To solve the problem, while we didn’t reduce our numbers of speakers who offered solutions to climate change, we did invite other interesting speakers to offer more diversity.  But isn’t climate change the single most important crisis we face today? If we don’t reduce CO2 in the atmosphere and stop warming up the planet, our permafrost in the artic will begin to melt, and then we’ll face problems that we probably will not be able to fix. 

In other words, if we don’t find solutions now, all of the other issues will be moot. Check out this interesting article by New York, “The Uninhabitable Earth.”

TEDxMeritAcademy Success!

Our TEDxMeritAcademy debut at the Rio Theatre was a huge success!

With 9 dynamic speakers, 1 music video, and 2 TED pre-recorded speakers, we introduced innovative solutions to climate change, overpopulation, and plastic up-cycling, as well as exploring black holes in the universe and contemplating racism in America.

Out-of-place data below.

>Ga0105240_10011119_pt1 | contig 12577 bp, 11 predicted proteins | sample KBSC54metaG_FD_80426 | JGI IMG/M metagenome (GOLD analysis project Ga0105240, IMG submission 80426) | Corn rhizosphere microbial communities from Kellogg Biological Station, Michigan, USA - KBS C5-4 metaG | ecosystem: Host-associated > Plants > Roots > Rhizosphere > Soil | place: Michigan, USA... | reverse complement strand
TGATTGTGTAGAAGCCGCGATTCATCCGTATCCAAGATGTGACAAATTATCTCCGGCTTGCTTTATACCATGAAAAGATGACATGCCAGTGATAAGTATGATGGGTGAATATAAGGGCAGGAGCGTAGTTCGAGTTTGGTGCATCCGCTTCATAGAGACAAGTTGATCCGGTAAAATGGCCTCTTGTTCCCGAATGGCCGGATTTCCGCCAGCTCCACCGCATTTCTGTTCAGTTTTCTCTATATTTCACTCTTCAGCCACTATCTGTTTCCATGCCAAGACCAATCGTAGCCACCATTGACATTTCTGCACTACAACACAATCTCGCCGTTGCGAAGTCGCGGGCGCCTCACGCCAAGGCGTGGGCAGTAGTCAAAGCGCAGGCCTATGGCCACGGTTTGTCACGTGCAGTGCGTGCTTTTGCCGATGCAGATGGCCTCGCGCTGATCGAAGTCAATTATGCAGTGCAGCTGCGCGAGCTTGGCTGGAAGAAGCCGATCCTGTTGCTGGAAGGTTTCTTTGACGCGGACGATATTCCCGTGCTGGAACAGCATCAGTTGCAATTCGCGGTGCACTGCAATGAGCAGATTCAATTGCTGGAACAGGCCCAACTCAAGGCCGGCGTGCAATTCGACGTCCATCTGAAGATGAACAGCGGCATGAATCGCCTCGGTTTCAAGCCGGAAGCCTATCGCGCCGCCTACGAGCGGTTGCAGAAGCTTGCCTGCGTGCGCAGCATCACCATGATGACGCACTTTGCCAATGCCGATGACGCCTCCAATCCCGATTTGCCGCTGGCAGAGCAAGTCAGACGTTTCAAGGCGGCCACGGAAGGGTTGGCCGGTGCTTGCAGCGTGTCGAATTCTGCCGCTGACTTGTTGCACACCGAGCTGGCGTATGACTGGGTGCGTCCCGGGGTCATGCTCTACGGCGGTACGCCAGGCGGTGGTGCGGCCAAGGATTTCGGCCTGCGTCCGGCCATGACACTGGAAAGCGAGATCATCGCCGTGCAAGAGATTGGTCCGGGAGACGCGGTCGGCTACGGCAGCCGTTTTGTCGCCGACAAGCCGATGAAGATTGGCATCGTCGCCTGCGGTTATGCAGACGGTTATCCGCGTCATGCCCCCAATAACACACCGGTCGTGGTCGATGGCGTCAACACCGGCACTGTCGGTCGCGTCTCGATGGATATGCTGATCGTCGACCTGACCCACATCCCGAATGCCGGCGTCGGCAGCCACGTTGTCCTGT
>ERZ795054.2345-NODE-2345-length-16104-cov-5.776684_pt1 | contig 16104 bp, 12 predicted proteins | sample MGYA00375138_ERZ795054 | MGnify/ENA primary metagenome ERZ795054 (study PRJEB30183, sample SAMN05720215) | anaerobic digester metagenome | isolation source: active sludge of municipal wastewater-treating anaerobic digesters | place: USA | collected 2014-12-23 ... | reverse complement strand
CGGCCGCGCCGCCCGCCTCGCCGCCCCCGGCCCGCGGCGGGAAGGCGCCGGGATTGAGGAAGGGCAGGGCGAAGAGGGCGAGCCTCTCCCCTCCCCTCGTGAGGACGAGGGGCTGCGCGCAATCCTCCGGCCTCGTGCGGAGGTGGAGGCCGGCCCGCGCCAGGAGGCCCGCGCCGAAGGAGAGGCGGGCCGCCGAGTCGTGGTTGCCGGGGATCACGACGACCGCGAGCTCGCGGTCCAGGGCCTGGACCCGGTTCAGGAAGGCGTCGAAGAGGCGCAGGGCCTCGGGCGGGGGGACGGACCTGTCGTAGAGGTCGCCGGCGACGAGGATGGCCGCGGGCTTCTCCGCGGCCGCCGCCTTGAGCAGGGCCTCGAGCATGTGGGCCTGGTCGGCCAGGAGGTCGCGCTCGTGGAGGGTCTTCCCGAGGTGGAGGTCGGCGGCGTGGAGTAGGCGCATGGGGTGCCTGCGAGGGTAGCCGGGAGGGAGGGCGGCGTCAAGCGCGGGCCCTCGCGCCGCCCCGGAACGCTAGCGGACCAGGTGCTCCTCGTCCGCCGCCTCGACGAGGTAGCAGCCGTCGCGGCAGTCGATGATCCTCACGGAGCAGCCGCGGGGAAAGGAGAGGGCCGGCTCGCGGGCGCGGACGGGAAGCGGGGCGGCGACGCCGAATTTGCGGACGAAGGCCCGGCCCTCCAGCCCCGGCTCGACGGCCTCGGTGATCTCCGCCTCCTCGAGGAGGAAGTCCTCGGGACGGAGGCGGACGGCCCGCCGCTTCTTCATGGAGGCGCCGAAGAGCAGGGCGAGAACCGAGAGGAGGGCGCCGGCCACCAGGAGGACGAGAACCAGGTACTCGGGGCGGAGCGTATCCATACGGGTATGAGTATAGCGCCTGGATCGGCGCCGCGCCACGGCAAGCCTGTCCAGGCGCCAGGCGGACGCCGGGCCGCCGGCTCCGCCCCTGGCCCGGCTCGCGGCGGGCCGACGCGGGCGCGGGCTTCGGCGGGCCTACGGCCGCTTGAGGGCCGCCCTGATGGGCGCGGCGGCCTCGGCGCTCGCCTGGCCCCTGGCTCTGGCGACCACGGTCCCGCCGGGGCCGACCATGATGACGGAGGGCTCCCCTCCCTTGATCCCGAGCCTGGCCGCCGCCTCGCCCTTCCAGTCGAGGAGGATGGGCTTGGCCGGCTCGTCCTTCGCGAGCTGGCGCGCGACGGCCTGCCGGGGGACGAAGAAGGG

We’ll post our TEDx videos soon to share these ideas worth spreading!

Be Smart When Buying A Used Car

Even though it can save you thousands of dollars, buying a used car can be stressful. 

I always wonder why the car is being sold because I don’t want to buy someone’s lemon! I just found this handy online tool that checks to see if there are any recalls on the car you’re considering buying.  By submitting the car’s Vehicle Identification Number (VIN), you’ll find out if the car is missing any safety recalls over the past 15 years.

Keep this handy for the next time you need to buy a used car, or check your current cars to make sure you didn’t miss a safety recall on the cars you drive today.